DEI staffers at UVA shrug shoulders at prof who offered extra credit for attending anti-Israel event days after Oct. 7

Emails obtained by the Washington Examiner showed that UVA DEI staffers seemed to not think it serious that a professor encouraged students to go to an anti-Israel SJP event right after Hamas's Oct.7 massacre of Israeli civilians.

Several other colleges have offered extra credit for going to similar events in the past.

Diversity, Equity, and Inclusion (DEI) officials at the University of Virginia seemed to downplay concerns about a professor encouraging students to go to an anti-Israel event days after the Oct. 7 massacre launched by Hamas, according to info obtained by the Washington Examiner

On Oct. 12, UVA professor Tessa Farmer wrote to students, appearing to offer extra credit for anyone who attended an anti-Israel event held by Students for Justice in Palestine (SJP), as reported by Fox News

Farmer wrote: “A few of you wanted more details about extra credit opportunities, so here are some updates and an event that a student asked me to pass along. Whenever I see an applicable event, I’ll send out out a notice. If you know of an event that relates to class conversations/theme, please let me know and I’ll pass it along. For the extra credit, you would attend an event … and then write a reflection of 250-words tying the event to course readings,” the Washington Examiner showed. She then went on to note a particular “event happening on Thursday.”

SJP advertised the event, which was titled “Decolonization is not a metaphor: Gaza and Palestinian Liberation,” writing: “Join us . . . for a teach in and demonstration about the current situation in Gaza, the events and history that led to this moment, and a discussion about how we can be in solidarity with Palestinians resisting occupation,” as seen on Instagram.

[RELATED: Ohio school arbitrarily stonewalled pro-Israel event, students say]

UVA’s SJP chapter claimed the Oct. 7 massacre was a “step towards a free Palestine,” according to Fox News

Farmer insisted that “[b]y posting the information provided by the organizers about the event that is happening today, I did not intend to imply that there is a link between endorsing the viewpoint of the organization and receiving extra credit for the course. In attending any event, I encourage you to critically engage with the content presented and to form your own opinion,” Fox News wrote. 

Farmer’s message came to the attention of several higher-ups in UVA, including several DEI officials, the Washington Examiner found. 

Rachel Spraker, a top DEI staffer, wrote to Keisha John, another DEI staffer, saying: “Let me know is there is [sic] something specific we can help with. In reading the information it does not appear the professor is offering extra credit for attending the event. The event was a separate announcement. Is that correct?” the Washington Examiner wrote.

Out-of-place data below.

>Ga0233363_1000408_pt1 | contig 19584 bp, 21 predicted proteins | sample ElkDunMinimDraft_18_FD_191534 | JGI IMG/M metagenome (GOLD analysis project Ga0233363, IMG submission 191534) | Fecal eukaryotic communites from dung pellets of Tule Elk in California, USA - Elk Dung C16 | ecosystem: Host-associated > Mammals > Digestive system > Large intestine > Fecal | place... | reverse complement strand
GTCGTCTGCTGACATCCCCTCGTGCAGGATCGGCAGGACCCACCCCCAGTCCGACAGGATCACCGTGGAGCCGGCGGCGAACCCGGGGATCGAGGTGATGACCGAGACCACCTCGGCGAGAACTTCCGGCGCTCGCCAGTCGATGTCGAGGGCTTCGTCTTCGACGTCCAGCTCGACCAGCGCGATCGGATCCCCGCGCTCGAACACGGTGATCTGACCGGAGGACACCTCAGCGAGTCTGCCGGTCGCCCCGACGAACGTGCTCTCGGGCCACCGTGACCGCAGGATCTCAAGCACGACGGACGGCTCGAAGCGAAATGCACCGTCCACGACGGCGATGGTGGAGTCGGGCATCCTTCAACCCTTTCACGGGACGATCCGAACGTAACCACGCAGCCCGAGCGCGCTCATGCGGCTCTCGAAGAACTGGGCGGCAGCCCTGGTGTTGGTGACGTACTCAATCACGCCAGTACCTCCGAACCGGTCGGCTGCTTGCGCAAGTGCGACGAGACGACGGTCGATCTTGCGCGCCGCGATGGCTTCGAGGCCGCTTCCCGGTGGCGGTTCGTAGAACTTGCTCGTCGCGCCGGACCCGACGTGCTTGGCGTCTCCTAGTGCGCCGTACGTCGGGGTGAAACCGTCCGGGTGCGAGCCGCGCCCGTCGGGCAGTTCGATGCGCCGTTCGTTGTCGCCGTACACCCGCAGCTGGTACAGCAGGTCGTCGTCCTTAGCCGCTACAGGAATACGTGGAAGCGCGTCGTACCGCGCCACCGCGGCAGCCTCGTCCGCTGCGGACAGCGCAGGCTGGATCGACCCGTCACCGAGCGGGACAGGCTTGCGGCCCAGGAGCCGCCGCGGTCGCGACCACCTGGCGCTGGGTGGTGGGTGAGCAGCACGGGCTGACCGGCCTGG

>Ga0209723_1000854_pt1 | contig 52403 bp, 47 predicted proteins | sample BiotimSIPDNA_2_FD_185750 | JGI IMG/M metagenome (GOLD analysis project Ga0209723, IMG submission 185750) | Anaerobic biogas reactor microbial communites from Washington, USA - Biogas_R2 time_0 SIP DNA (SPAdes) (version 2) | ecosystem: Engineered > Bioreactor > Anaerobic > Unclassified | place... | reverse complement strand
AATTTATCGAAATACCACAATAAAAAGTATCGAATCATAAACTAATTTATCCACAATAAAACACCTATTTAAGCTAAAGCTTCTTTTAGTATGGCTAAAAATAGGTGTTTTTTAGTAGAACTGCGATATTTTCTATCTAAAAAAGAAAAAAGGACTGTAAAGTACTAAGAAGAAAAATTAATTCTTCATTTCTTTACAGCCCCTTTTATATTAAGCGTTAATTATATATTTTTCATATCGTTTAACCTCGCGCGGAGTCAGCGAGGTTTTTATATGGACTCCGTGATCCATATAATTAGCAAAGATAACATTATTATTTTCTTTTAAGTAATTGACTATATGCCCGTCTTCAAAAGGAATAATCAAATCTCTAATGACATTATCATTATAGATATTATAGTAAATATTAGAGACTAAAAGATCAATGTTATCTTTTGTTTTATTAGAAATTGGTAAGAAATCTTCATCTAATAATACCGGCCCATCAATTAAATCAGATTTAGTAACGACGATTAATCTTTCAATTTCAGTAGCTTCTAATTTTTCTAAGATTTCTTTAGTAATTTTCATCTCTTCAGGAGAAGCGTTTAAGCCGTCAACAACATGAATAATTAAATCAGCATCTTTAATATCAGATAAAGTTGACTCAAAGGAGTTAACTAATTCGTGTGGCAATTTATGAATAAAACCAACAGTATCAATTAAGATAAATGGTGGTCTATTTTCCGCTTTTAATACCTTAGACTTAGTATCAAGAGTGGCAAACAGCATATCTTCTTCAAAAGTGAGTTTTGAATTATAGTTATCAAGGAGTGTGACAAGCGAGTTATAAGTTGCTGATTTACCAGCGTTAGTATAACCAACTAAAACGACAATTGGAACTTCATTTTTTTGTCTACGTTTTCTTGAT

“That’s my read, but not the read of the person that sent the email,” John answered, as the Examiner related. 

This isn’t the only time that students were offered extra credit for attending anti-Israel events, as Campus Reform previously reported. 

[RELATED: Columbia launches investigation into Jewish prof who criticized school’s response to anti-Semitism]

Last October, the National SJP encouraged students to walk out of class to protest Israel, with one University of California Berkeley professor, Victoria Huynh, offering her students extra credit to participate in the nationwide event in order to protest “against the settler-colonial occupation of Gaza.”

Also last October, a graduate student at the University of California Los Angeles offered extra credit to her students for going to an “Emergency Teach-In on the Crisis in Palestine.”

When reached out to for comment, a UVA spokesperson told Campus Reform: “The complaint . . . was taken seriously by people throughout the University, including those on the email exchange reported, as evidenced by the fact that the concern was elevated to the leadership of the DEI office. The fuller context of the exchange also makes clear that Ms. Spraker’s comment was an expression of unfamiliarity with the reason why such an email would be shared with the Counsel’s office, and another more senior team member replied that it should be, and ultimately it was.”

The spokesperson also added: “University officials evaluated this episode and found that Professor Farmer offered students multiple opportunities to earn extra credit over the course of the semester through writing reflection pieces expressing their own opinions on events they choose to attend, including this one. They also found that her extra credit policy did not constitute an endorsement of this event or any other, and that, accordingly, such an approach was consistent with her academic freedom to conduct her course.” 

Campus Reform has reached out to Spraker and John for comment. This article will be updated accordingly.